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Numéro de publicationUS5091359 A
Type de publicationOctroi
Numéro de demandeUS 07/475,172
Date de publication25 févr. 1992
Date de dépôt5 févr. 1990
Date de priorité8 févr. 1989
État de paiement des fraisCaduc
Autre référence de publicationDE69013936D1, DE69013936T2, EP0382523A2, EP0382523A3, EP0382523B1
Numéro de publication07475172, 475172, US 5091359 A, US 5091359A, US-A-5091359, US5091359 A, US5091359A
InventeursKoichi Ishida, Yukio Takayama
Cessionnaire d'origineKanzaki Paper Manufacturing Co., Ltd.
Exporter la citationBiBTeX, EndNote, RefMan
Liens externes: USPTO, Cession USPTO, Espacenet
Heat-sensitive record material
US 5091359 A
Résumé
The heat-sensitive record material, in which color images are produced by a color-forming reaction between a colorless or pale colored basic chromogenic material and a color developer, comprises a novolac-type epoxy resin or a diphenyl sulfone derivative represented by the formula (III) in the color forming reaction system.
In the former case, it is preferable to use a novolac-type epoxy resin represented by the formula (I) together witha a compound represented by the formula (II) and, in the latter case, the desired effects can be obtained by using 3-dibutylamino-6-methyl-7-phenylaminofluoran as the basic chromogenic material. ##STR1## wherein X is halogen or alkyl having C.sub.1 to C.sub.5, and a is an integer of 0 to 4; and n is an integer of 0 to 20, each of R.sub.1 ˜R.sub.6 is hydrogen, halogen, C.sub.1-5 alkyl or C.sub.1-5 alkoxyl, R.sub.7 is ##STR2## R.sub.10 is hydrogen or alkyl; each of p and q is 0 or an integer of 1 to 5; each of r and s is an integer of 1 to 5; each R.sub.8 and R.sub.9 is halogen, alkyl or alkoxyl; l is 0 or 1; u is 0 or an integer of 1 to 5; and t is 0 or an integer of 1 to 4.
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Revendications(6)
What we claim is:
1. A heat-sensitive record material having on a base sheet a heat-sensitive recording layer comprising a colorless or pale colored basic chromogenic material and a color developer which develops a color by contacting with said chromogenic material, characterized in that said recording layer comprises at least one epoxy resin represented by the following formula: ##STR7## wherein X is a halogen atom or an alkyl having C.sub.1 to C.sub.5 ; a is an integer of 0 to 4; and n is an integer of 0 to 20.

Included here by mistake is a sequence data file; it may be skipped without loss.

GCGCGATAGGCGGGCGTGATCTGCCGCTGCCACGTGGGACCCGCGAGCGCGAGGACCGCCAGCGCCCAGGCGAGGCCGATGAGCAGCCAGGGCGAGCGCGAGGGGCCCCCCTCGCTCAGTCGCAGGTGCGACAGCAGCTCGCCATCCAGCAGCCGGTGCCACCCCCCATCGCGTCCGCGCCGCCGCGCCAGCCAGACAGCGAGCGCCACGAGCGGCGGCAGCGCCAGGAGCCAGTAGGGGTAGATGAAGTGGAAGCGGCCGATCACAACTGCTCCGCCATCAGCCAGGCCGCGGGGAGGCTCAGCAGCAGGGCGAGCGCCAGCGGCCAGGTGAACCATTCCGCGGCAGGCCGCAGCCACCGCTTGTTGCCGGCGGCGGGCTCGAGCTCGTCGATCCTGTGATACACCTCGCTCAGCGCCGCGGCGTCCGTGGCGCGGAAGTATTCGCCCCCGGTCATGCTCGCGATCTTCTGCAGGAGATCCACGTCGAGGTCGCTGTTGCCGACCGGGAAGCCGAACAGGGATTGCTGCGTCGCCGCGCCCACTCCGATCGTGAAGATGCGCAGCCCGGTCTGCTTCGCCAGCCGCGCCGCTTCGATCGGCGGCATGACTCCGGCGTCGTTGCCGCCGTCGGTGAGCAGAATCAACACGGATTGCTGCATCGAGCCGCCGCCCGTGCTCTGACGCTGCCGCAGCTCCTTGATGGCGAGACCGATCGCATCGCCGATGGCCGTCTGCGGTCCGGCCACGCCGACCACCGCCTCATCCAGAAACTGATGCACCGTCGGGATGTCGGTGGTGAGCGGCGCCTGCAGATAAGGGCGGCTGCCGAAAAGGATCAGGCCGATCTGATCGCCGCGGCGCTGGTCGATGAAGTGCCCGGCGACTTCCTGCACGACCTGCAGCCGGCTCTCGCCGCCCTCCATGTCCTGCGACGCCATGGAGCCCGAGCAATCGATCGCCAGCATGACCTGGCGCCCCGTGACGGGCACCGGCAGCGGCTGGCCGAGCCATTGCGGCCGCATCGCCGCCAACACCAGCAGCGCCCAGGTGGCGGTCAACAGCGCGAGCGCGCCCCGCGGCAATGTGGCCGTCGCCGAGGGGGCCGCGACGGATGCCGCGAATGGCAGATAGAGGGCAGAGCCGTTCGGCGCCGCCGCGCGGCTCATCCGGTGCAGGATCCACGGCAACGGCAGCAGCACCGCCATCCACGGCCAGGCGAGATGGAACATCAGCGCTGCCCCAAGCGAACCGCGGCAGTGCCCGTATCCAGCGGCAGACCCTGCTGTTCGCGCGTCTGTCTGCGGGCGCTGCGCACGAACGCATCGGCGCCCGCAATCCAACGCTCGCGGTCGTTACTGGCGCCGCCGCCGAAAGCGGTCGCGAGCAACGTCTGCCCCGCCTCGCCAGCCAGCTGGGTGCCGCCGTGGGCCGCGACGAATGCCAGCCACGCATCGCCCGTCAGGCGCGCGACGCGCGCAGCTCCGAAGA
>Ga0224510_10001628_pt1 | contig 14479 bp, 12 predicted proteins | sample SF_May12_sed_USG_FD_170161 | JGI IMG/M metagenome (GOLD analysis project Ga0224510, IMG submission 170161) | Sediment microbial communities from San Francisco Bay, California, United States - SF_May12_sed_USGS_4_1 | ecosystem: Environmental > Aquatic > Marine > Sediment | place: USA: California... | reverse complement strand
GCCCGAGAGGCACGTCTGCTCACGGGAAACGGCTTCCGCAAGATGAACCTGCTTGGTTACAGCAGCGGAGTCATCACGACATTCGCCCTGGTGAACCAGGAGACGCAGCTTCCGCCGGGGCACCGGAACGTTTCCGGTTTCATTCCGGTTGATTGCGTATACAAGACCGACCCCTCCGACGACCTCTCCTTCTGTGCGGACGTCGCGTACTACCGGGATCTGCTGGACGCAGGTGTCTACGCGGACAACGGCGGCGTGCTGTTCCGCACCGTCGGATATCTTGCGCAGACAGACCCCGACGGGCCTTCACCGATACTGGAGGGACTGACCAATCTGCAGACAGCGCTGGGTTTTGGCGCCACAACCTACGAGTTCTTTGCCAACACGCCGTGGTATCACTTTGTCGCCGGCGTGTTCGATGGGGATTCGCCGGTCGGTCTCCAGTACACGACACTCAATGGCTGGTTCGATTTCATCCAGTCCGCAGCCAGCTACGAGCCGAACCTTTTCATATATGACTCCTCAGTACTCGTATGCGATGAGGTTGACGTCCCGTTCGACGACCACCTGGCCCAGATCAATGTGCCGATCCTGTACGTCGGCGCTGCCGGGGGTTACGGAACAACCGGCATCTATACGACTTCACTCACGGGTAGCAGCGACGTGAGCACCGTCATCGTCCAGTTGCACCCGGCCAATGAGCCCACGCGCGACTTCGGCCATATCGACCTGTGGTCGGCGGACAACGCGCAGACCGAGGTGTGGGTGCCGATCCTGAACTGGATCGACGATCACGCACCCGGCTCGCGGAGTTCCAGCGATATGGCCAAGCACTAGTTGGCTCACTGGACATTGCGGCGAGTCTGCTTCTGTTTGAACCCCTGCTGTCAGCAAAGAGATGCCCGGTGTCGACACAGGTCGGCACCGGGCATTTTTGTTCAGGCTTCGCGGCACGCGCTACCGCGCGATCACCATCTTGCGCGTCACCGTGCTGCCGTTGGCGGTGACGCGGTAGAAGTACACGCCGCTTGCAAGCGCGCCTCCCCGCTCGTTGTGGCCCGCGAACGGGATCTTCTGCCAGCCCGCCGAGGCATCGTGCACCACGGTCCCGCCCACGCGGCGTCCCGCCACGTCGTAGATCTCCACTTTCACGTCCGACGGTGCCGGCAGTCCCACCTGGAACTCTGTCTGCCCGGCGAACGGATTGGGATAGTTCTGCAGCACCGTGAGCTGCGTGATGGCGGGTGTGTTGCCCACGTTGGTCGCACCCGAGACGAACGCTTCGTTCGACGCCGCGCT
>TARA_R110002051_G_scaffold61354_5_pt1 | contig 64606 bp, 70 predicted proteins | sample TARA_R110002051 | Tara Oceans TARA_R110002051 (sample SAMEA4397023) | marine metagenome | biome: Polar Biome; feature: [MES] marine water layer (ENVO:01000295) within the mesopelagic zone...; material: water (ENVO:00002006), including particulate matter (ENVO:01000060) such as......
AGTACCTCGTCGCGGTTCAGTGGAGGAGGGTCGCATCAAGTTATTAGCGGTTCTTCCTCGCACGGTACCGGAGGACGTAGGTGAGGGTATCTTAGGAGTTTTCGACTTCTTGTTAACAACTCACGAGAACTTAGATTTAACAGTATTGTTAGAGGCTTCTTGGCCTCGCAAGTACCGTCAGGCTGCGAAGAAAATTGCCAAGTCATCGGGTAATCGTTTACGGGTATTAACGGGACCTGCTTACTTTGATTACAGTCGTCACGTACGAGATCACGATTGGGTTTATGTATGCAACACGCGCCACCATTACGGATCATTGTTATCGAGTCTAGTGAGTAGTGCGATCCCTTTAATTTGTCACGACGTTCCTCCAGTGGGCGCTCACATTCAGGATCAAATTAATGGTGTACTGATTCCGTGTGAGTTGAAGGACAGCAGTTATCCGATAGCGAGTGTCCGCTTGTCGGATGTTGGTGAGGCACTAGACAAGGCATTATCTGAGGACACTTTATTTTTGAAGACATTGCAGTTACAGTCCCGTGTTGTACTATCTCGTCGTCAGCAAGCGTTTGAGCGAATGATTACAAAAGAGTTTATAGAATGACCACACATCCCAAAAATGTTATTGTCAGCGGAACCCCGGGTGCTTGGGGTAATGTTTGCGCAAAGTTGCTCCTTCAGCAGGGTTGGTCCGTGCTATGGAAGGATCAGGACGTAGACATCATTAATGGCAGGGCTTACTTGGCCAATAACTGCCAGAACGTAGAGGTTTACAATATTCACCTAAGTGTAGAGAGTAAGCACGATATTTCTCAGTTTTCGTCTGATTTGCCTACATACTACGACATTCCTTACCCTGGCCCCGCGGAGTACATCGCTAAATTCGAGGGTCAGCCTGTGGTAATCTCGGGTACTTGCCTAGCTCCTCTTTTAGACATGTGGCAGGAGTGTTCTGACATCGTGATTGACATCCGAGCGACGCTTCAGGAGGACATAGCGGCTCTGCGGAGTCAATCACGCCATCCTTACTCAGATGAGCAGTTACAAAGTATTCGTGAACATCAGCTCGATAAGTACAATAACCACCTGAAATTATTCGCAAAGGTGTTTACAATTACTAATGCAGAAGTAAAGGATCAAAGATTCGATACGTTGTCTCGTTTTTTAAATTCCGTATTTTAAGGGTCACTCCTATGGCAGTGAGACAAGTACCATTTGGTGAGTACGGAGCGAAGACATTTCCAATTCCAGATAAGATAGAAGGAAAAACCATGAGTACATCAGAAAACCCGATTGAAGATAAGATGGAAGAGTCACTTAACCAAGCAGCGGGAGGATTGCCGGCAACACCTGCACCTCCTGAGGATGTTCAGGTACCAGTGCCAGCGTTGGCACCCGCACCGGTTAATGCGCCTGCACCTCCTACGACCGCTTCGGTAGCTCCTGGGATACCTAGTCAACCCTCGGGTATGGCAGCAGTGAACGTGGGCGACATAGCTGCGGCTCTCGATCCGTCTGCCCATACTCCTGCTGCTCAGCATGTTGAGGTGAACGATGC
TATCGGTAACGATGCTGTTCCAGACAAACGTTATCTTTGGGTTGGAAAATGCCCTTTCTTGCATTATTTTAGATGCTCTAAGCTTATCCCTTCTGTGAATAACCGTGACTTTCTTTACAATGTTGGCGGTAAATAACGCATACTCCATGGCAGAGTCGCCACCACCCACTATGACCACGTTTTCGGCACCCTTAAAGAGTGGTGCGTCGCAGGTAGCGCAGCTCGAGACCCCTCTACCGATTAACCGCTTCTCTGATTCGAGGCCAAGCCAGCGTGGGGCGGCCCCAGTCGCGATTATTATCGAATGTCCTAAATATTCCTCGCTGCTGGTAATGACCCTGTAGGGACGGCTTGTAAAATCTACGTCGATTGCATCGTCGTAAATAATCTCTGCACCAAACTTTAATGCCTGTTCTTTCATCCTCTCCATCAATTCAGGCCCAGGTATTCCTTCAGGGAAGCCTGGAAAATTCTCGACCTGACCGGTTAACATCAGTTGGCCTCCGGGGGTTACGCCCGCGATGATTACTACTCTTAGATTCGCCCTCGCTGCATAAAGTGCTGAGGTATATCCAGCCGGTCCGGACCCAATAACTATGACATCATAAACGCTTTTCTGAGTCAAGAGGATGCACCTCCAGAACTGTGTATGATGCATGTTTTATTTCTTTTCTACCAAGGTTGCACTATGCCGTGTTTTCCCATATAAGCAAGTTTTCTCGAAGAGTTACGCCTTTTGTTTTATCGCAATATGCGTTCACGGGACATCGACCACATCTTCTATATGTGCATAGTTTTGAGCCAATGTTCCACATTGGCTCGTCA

2. A heat-sensitive record material as defined in claim 1, wherein the epoxy resin has a softening point of 60
3. A heat-sensitive record material as defined in claim 1, wherein n is an integer of 2 to 7 in the epoxy resin represented by the general formula (I).
4. A heat-sensitive record material as defined in claim 1, wherein a compound represented by the following formula (II) is contained in the recording layer; ##STR8## wherein R.sub.1, R.sub.2, R.sub.3, R.sub.4, R.sub.5 and R.sub.6 may be the same or different from each other, and each of them is a hydrogen atom, halogen atom, alkyl having C.sub.1 to C.sub.5 or alkoxyl having C.sub.1 to C.sub.5.
5. A heat-sensitive record material as defined in claim 4, wherein the compound represented by the general formula (II) is 1-[α-methyl-α-(4'-hydroxyphenyl)ethyl]-4-[α',α'-bis(4"-hydroxyphenyl)ethyl]benzene.
6. A heat-sensitive record material as defined in claim 1, wherein the heat-sensitive record material has a protective layer as the most outer layer of the recording surface.
Description
PREFERRED EMBODIMENTS OF THE INVENTION

The following examples serve to illustrate the invention in more detail although the invention is not limited to the examples. Unless otherwise indicated, parts and % signify parts by weight and % by weight, respectively.

EXAMPLE 1 1 Preparation of dispersion A

The following composition was pulverized by a sand mill, and the pulverization was continued until an average particle size of 3 μm.

______________________________________3-dibutylamino-6-methyl-7-                   10 partsphenylaminofluoran5% aqueous solution of   5 partsmethylcellulosewater                   40 parts______________________________________
2 Preparation of dispersion B

The following composition was pulverized by a sand mill, and the pulverization was continued until an average particle size of 3 μm.

______________________________________4,4'-isopropylidenediphenol                   30 parts5% aqueous solution of   5 partsmethylcellulosewater                   80 parts______________________________________
3 Preparation of dispersion C

The following composition was pulverized by a sand mill, and the pulverization was continued until an average particle size of 3 μm.

______________________________________1,2-di(3-methylphenoxy)ethane                   20 parts5% aqueous solution of   5 partsmethylcellulosewater                   55 parts______________________________________
4 Preparation of dispersion D

The following composition was pulverized by a sand mill, and the pulverization was continued until an average particle size of 3 μm.

______________________________________ortho-cresol novolac-type epoxy resin                      20 parts(Trade name: ECN-299 manufactured by Asahi KaseiKogyo Kabushiki Kaisha; softening point: 97mixture of the compounds represented by the generalformula (I) in which X is methyl substitutedat ortho-position to glycidyloxy group, a is 1 andn is an integer of 2 to 7)5% aqueous solution of      5 partsmethylcellulosewater                      55 parts______________________________________